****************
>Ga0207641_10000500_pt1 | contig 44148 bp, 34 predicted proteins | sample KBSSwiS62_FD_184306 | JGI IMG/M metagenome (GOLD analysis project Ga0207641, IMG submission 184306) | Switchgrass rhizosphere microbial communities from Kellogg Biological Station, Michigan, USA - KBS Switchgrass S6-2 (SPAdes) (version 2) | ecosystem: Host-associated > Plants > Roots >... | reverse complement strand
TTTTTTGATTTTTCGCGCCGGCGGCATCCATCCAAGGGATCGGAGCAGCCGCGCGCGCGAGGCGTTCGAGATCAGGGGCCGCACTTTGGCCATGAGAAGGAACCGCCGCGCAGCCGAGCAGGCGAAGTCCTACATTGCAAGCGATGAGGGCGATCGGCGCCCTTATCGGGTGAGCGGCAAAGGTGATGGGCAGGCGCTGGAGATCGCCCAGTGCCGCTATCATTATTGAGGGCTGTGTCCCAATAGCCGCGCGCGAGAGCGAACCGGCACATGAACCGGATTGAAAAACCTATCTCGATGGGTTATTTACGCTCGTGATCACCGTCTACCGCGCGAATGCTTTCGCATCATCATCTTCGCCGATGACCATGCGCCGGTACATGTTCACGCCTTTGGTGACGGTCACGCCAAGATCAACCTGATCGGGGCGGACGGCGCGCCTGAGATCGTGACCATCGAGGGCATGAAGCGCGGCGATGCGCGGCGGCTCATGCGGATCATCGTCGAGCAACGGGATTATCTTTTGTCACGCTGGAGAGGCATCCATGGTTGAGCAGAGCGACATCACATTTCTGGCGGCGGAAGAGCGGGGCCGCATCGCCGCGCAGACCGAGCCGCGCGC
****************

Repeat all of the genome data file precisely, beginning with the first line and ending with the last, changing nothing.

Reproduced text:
>Ga0207641_10000500_pt1 | contig 44148 bp, 34 predicted proteins | sample KBSSwiS62_FD_184306 | JGI IMG/M metagenome (GOLD analysis project Ga0207641, IMG submission 184306) | Switchgrass rhizosphere microbial communities from Kellogg Biological Station, Michigan, USA - KBS Switchgrass S6-2 (SPAdes) (version 2) | ecosystem: Host-associated > Plants > Roots >... | reverse complement strand
TTTTTTGATTTTTCGCGCCGGCGGCATCCATCCAAGGGATCGGAGCAGCCGCGCGCGCGAGGCGTTCGAGATCAGGGGCCGCACTTTGGCCATGAGAAGGAACCGCCGCGCAGCCGAGCAGGCGAAGTCCTACATTGCAAGCGATGAGGGCGATCGGCGCCCTTATCGGGTGAGCGGCAAAGGTGATGGGCAGGCGCTGGAGATCGCCCAGTGCCGCTATCATTATTGAGGGCTGTGTCCCAATAGCCGCGCGCGAGAGCGAACCGGCACATGAACCGGATTGAAAAACCTATCTCGATGGGTTATTTACGCTCGTGATCACCGTCTACCGCGCGAATGCTTTCGCATCATCATCTTCGCCGATGACCATGCGCCGGTACATGTTCACGCCTTTGGTGACGGTCACGCCAAGATCAACCTGATCGGGGCGGACGGCGCGCCTGAGATCGTGACCATCGAGGGCATGAAGCGCGGCGATGCGCGGCGGCTCATGCGGATCATCGTCGAGCAACGGGATTATCTTTTGTCACGCTGGAGAGGCATCCATGGTTGAGCAGAGCGACATCACATTTCTGGCGGCGGAAGAGCGGGGCCGCATCGCCGCGCAGACCGAGCCGCGCGC